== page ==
by Michael Strickland

Publication year: 2014

The Evangelicals and the Synoptic Problem aims to investigate how evangelical Christians and their Protestant forebears, labeled early orthodox Protestants, have dealt with the classic puzzle of New Testament criticism known as the Synoptic Problem. The particular theories considered are the Independence Hypothesis, the Augustinian Hypothesis, the Two-Gospel Hypothesis, the Two-Source Hypothesis, and the Farrer Hypothesis. Starting with John Calvin and continuing to the modern day, consideration is given to the various hypotheses provided by early orthodox Protestant and evangelical biblical.

Memory, Jesus, and the Synoptic Gospels

by Robert K McIver

Publication year: 2011

The Gospels and Acts

by Margaret Aymer, Cynthia Briggs Kittredge, David A Sánchez {Commentary}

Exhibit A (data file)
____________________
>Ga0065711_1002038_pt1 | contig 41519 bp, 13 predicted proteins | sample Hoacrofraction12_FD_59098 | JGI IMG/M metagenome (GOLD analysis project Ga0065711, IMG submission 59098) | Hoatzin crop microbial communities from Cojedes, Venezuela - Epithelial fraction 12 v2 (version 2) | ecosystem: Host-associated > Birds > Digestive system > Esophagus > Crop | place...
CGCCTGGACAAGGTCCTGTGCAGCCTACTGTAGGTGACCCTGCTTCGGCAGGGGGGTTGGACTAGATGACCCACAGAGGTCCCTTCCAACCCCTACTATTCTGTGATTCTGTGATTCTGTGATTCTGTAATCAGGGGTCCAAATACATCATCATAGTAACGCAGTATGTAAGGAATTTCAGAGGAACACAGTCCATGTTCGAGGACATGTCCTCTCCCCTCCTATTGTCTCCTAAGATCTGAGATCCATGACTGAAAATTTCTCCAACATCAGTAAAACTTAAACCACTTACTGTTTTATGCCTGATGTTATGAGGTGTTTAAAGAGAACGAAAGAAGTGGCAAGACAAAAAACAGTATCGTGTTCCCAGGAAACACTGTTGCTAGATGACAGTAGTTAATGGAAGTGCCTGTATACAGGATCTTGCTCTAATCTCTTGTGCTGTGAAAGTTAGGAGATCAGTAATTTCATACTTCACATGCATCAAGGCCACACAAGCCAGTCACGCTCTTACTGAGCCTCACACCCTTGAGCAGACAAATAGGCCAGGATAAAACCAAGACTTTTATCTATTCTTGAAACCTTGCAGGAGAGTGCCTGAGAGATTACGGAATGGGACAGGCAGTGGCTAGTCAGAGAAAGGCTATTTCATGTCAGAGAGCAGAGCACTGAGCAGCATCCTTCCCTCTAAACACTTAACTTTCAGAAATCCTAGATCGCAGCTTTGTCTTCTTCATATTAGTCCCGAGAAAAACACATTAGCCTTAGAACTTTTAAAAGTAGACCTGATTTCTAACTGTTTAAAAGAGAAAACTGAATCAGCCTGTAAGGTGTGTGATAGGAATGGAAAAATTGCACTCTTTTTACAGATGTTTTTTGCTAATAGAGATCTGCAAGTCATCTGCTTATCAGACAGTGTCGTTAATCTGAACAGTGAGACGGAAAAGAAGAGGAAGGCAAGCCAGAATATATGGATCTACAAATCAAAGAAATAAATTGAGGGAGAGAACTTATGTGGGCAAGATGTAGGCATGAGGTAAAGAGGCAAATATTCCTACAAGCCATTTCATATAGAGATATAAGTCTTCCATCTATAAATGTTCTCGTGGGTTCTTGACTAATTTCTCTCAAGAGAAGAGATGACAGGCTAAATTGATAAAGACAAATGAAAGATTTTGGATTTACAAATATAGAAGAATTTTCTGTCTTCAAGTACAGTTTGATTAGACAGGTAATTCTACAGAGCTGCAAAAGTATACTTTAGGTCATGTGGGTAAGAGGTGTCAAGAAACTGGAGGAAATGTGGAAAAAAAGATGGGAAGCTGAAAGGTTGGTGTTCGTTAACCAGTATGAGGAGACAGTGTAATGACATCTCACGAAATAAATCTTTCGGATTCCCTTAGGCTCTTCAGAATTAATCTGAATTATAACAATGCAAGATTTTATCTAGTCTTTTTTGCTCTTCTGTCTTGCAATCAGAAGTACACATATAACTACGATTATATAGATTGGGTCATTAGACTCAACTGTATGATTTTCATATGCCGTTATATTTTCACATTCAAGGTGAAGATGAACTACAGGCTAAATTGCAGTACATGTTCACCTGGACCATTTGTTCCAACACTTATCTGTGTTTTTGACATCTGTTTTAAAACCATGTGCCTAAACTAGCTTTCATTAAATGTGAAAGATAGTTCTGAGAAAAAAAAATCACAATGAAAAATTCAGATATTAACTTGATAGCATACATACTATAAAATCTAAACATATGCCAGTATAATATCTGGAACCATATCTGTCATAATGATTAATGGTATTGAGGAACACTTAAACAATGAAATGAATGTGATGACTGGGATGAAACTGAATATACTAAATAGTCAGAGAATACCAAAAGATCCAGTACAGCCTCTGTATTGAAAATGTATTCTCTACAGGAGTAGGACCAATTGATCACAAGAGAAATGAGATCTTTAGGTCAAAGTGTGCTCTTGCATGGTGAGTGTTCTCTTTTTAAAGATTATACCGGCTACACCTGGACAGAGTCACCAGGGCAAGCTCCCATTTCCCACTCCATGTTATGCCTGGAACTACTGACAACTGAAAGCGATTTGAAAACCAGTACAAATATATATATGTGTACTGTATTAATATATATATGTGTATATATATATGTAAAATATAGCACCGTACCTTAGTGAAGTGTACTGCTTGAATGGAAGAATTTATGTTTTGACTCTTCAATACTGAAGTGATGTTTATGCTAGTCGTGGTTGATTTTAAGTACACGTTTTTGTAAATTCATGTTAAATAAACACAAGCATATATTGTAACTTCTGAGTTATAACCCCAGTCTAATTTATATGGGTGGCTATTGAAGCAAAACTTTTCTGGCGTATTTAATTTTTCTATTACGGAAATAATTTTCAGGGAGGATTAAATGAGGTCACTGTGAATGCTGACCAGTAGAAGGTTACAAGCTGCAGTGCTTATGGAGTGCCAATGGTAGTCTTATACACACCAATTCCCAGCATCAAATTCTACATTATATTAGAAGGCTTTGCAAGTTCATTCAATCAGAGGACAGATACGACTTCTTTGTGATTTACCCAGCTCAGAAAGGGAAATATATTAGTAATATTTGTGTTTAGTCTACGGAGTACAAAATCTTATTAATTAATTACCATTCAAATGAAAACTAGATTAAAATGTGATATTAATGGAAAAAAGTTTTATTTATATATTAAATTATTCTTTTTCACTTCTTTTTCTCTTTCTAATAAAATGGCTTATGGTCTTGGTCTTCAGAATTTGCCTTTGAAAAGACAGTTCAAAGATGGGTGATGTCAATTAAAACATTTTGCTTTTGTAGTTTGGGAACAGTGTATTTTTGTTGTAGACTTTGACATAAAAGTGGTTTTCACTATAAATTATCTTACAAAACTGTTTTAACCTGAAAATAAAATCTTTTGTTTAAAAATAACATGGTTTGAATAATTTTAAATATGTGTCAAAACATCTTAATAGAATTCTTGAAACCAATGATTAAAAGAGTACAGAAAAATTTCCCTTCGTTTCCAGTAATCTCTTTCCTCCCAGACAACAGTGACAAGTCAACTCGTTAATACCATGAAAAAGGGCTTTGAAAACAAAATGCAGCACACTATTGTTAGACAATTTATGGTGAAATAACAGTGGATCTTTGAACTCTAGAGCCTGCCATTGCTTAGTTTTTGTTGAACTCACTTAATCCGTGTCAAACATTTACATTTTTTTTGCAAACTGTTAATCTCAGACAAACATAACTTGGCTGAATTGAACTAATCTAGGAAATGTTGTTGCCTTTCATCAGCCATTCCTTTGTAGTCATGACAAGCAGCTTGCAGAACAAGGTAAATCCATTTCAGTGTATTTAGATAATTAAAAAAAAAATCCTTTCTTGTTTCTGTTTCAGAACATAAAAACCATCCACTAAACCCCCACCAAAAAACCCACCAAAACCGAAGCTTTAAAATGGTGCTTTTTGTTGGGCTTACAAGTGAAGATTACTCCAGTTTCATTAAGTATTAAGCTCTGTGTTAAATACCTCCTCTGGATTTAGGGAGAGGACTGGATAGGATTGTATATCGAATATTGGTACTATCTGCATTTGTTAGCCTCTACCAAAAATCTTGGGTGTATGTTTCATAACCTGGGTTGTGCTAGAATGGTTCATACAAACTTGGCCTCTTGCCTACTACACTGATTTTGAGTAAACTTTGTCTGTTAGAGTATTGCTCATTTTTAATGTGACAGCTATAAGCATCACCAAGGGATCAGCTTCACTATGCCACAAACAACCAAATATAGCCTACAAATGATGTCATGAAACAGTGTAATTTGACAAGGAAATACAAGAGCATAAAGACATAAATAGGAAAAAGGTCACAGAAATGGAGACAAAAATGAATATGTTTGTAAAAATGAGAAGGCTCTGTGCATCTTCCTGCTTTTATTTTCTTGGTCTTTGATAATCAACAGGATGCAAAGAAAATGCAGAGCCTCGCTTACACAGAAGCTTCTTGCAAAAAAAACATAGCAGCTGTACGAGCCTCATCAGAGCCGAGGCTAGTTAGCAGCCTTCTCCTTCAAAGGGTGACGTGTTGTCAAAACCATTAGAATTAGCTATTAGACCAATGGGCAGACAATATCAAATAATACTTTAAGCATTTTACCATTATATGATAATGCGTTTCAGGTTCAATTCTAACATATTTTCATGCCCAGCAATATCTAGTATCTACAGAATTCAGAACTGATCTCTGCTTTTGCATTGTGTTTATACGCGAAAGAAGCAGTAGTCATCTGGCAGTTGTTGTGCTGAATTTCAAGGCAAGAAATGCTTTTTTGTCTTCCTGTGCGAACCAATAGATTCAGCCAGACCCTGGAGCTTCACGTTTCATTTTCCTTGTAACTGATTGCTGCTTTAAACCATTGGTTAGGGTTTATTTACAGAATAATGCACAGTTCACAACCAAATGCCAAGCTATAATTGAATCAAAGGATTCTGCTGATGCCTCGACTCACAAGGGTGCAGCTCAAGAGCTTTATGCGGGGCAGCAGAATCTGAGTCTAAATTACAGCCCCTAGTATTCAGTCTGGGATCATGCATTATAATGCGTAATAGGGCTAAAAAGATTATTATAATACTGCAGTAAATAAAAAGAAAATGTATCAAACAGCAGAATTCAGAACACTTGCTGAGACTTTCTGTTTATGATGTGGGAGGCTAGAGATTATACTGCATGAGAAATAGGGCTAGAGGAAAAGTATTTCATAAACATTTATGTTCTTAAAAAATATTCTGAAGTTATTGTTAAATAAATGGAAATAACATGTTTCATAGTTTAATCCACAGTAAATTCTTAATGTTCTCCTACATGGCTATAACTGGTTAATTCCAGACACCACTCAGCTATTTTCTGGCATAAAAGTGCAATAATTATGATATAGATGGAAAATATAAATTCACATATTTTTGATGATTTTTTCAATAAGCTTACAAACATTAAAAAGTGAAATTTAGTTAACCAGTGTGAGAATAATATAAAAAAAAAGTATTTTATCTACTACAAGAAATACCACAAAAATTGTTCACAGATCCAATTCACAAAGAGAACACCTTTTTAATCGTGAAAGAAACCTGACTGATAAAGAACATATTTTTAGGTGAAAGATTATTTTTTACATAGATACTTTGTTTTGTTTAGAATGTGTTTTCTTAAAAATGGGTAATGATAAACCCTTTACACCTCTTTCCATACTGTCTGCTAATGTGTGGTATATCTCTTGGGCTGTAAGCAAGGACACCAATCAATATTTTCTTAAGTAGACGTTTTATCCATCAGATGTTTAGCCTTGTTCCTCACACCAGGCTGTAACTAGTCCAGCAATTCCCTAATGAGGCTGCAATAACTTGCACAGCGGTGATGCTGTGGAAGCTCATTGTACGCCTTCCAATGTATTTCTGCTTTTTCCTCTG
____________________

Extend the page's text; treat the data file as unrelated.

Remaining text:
Publication year: 2016

This commentary on the Gospels and Acts, excerpted from the Fortress Commentary on the Bible: The New Testament, engages readers in the work of biblical interpretation. Contributors from a diversity of perspectives connect historical-critical analysis with sensitivity to current theological, cultural, and interpretive issues. Each chapter (Matthew through Acts) includes an introduction and commentary based on three lenses: ancient context, the interpretive tradition, and contemporary questions and challenges. The Gospels and Acts introduces fresh perspectives and draws students, preachers, and interested readers into the challenging work of interpretation.

Beacon Bible Expositions, Volume 1: Matthew